August 22 – September 4, 2013

 

amar group




Latin Jazz-Jazz Latin

wayne wallaceRoll & Rock . . . Blues & Rhythm . . . It’s uncanny how the mere switching of the known order of things packs an immediate and visceral wallop - - challenging our assumptions and expectations. Such is the power of the simple yet intriguing twist in the title of the album Latin Jazz-Jazz Latin.  On this impressive seventh release by multiple Grammy-nominated trombonist/composer/producer Wayne Wallace, on his own Patois label, the repertoire, instrumentation and even the generations of participants speak to the whirling, cyclical energy of the genre.

A deft blend of jazz standards and originals provide the platform for Wallace’s soaring and soulful artistry. That most titles are eminently danceable is no surprise, given that Wallace - - an ardent student of Cuban maestro’s Chucho Valdes and Juan Formell - - embraces the roots of jazz as a dance music genre. For example, the joyous opening songo-descarga (jam session) ‘İA Ti Te Gusta!’ establishes right away one of the unique aspects of the album.

From Argentine tango to New Orleans jazz, the influence of Afro-Cuban rhythms throughout the diaspora has been visionary, non-linear and often unexpected. Wayne Wallace demonstrates all three qualities by his flip of the jazz script in this latest offering.

Rather than the brass frontline common to the Latin jazz genre, this album features funky, tight violin ensemble work that draws upon the string and flute traditions of the Cuban charanga band format. A far cry from the simpering, static vibe many Americans associate with both these instruments in popular music settings, their crisp easy swing provides an intriguing cushion for Wallace’s driving virtuoso trombone solos.

That violinists Mads Tolling, a veteran of the Grammy® Award-winning Turtle Island Quartet, and Jeremy Cohen, whose Quartet San Francisco has numerous Grammy® nominations to its credit, expertly provide the distinct ‘fire and ice’ quality that mark the charanga genre and was pleasingly expected. A welcome surprise is the facile jazz acumen of 17-year-old up and coming flautist Elena Pinderhughes.

The plaintive call of Wallace’s horn at the opening of Mercer Ellington’s ‘Things Ain’t What They Used To Be’ soon gives way to the knowing response of the coro voices comprised of west coast stalwarts, percussionist and educator John Santos and vocalist Orlando Torriente. Wasting no time, the band jumps right into a swinging ‘blues caribe’ jaunt. In contrast, the elder Duke Ellington’s ‘Prelude to a Kiss’ allows the danzón rhythm to bring out the delicate folds and shadows of the tune. As much as it is Wallace’s album, the effort is as much a showcase of the talents of Wallace’s core rhythm section which, with the exception of Colin Douglass replacing the late Paul van Wageningen on tap drums, has provided the trombonist with vibrant support for a number of years. They include:  pianist Murray Low; bassist David Belove and percussionist Michael Spiro.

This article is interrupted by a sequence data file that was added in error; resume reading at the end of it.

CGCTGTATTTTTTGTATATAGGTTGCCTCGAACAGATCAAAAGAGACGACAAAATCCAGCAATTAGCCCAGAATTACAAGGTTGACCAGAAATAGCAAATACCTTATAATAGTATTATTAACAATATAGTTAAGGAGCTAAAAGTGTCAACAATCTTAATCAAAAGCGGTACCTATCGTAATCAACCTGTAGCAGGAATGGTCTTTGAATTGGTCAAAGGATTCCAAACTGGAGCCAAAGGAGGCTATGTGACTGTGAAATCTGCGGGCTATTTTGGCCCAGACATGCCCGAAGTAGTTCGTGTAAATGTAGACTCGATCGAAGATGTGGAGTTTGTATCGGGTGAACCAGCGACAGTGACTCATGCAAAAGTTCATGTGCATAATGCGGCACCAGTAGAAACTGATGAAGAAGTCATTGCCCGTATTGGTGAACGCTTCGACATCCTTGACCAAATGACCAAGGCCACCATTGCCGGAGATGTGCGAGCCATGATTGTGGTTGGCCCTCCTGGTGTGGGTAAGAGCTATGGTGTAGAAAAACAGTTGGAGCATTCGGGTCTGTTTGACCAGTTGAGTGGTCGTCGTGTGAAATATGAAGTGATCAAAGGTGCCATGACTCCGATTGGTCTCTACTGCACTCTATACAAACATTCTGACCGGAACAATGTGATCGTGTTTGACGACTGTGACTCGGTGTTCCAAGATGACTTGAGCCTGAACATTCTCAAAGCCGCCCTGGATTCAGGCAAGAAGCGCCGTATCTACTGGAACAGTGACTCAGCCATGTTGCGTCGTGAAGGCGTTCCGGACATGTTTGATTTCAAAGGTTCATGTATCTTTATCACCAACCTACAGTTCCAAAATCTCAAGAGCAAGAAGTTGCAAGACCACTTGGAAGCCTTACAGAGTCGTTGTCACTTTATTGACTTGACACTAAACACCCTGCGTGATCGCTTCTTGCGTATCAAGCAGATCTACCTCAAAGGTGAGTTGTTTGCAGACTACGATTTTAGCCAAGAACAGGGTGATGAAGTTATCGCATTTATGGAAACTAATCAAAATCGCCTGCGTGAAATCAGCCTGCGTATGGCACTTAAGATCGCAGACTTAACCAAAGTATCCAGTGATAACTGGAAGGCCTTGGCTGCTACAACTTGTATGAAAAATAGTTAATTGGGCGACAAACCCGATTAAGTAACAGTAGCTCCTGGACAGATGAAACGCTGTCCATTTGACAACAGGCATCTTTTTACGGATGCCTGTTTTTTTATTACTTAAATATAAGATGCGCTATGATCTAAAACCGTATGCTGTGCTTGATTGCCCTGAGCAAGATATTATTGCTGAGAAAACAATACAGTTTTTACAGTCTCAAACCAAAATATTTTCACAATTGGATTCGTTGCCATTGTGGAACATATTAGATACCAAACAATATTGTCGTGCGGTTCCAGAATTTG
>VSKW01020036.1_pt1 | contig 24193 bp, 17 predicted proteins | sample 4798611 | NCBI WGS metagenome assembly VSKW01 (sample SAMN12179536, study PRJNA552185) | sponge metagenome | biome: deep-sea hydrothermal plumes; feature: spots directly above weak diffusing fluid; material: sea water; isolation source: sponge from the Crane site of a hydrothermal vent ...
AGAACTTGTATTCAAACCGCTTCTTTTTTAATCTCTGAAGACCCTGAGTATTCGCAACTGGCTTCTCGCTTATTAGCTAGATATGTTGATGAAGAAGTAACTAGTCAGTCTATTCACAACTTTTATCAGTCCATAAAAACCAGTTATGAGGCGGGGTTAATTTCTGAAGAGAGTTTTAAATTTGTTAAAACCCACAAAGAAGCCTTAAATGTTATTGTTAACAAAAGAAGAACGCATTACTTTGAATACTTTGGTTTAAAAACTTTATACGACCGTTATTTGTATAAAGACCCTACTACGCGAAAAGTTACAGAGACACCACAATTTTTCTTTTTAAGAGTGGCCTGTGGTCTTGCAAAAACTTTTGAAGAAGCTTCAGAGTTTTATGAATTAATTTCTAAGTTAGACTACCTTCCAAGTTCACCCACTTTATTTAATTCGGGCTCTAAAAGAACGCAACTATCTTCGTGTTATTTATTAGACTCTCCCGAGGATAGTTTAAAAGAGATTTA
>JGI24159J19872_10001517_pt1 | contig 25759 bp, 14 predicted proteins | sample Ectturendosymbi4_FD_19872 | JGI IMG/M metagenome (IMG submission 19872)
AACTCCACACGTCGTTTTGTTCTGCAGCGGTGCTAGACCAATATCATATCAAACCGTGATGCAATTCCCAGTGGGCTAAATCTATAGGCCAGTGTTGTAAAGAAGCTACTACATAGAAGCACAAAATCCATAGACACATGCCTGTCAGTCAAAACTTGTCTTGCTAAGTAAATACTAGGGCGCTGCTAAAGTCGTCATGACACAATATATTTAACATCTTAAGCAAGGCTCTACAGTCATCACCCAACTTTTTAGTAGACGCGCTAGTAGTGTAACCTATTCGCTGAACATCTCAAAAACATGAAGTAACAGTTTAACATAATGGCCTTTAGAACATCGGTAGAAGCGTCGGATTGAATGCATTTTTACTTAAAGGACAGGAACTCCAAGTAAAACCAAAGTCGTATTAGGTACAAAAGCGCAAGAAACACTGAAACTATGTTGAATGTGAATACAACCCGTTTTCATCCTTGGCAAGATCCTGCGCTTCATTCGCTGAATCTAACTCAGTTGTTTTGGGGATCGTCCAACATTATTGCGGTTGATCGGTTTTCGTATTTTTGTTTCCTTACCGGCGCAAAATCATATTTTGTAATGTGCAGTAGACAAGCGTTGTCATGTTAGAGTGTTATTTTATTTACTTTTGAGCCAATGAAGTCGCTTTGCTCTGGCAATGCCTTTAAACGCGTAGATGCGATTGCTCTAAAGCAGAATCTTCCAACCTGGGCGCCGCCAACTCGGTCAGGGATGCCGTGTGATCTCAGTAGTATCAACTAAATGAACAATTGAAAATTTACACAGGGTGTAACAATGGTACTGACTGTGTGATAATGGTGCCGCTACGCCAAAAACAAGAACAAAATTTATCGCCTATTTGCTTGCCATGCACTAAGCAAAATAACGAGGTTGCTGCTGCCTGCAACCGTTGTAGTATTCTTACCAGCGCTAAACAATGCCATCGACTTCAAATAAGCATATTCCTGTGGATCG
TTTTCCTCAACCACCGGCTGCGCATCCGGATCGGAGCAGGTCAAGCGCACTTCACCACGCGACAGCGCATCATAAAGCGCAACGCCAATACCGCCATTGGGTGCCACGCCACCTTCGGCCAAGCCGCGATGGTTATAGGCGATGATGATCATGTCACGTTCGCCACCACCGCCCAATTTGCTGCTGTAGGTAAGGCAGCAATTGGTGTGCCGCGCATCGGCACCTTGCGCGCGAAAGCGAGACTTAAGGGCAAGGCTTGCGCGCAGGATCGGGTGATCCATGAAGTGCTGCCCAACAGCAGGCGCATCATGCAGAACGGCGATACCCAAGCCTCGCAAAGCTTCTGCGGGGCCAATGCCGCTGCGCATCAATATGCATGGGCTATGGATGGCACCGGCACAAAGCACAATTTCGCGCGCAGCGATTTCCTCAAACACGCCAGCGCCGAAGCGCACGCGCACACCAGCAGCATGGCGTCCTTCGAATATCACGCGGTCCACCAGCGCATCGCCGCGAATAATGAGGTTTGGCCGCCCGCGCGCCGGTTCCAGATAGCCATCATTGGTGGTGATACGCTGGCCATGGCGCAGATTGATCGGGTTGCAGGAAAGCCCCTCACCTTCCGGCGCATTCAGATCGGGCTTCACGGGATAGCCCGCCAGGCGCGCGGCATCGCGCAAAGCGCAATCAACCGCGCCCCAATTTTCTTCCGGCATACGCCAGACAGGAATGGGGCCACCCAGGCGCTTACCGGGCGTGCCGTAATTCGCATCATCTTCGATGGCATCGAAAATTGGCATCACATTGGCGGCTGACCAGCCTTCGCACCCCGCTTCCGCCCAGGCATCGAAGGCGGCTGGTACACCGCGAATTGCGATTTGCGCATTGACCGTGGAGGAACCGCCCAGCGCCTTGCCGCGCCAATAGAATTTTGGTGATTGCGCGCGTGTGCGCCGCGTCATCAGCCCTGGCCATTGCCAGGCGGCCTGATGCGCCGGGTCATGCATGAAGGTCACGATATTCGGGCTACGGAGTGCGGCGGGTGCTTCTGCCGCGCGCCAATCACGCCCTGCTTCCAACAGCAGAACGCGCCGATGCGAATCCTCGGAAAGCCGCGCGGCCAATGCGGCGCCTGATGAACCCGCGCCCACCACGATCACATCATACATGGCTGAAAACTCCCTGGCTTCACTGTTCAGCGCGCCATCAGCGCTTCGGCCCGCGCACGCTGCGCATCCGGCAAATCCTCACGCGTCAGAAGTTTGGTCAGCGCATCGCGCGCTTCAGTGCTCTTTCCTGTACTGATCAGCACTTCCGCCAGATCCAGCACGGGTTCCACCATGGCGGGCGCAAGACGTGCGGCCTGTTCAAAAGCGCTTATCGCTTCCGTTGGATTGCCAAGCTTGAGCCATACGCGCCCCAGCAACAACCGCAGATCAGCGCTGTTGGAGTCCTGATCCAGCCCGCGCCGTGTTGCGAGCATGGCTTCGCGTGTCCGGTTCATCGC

From the days of Eddie Cano, Bobby Montez, Manny Lopez, Don Tosti and Cal Tjader in the 1950s and 1960s, the West Coast has exhibited a unique voice and timbre in the Latin jazz genre. Where the bands of Tito Puente, Joe Loco and Machito oozed New York swagger and Broadway’s nervous, neon bustle, the music of their Pacific coast counterparts possessed a different brand of heat: the sun-drenched coastal sweep and gem-like glint of Hollywood. One of the legends of the Bay area Latin-jazz scene, Pete Escovedo, joins the group on timbales, providing his time-honed, rock-steady beat on the jazz-drenched cha cha cha, ‘La Habana’. Another West Coast legend, saxophonist/flautist Mary Fettig (herself a veteran with Tito Puente, Stan Kenton and Airto among many others) dazzles on the closing number, ‘Pasando El Tiempo’.

From Argentine tango to New Orleans jazz, the influence of Afro-Cuban rhythms throughout the diaspora has been visionary, non-linear and often unexpected. Wayne Wallace demonstrates all three qualities by his flip of the jazz script in this latest offering.

Jim Byers hosts the archival Latin-jazz program The Latin Flavor Classic Edition on WPFW 89.3 FM, Sundays from 6p to 8p, and since 2010 has produced the Metro Mambo lecture/concert series for the Smithsonian.


The Best Independent African Museum in The West

The former Dutch colonies of Aruba, Bonaire and Curacao are often called the Caribbean ABC islands.  I spent my time exploring the more historical Curacao including its capital city, Willemstad.  And in Willemstad, I was pleasantly surprised to find the fantastic Museum Kurá Hulanda in the historic neighborhood of Otrobanda.

Kura HulandaOtrobanda (meaning the other side) is connected to the more touristy Punda neighborhood by a unique swing bridge that crosses the St. Anna Bay.  Historically, Otrobanda has the reputation of being the poorer part of the city. 

In the 18th and 19th centuries, free Blacks began to move into the city and settled in Otrobanda.  With its spacious yards, modest living quarters and small craft shops, the area became the city's first working class neighborhood and urban center.  By the 20th century, Otrobanda had become a major cultural center for the rising Black middle class. Many of the island's notable politicians, professionals, artists and musicians grew up there.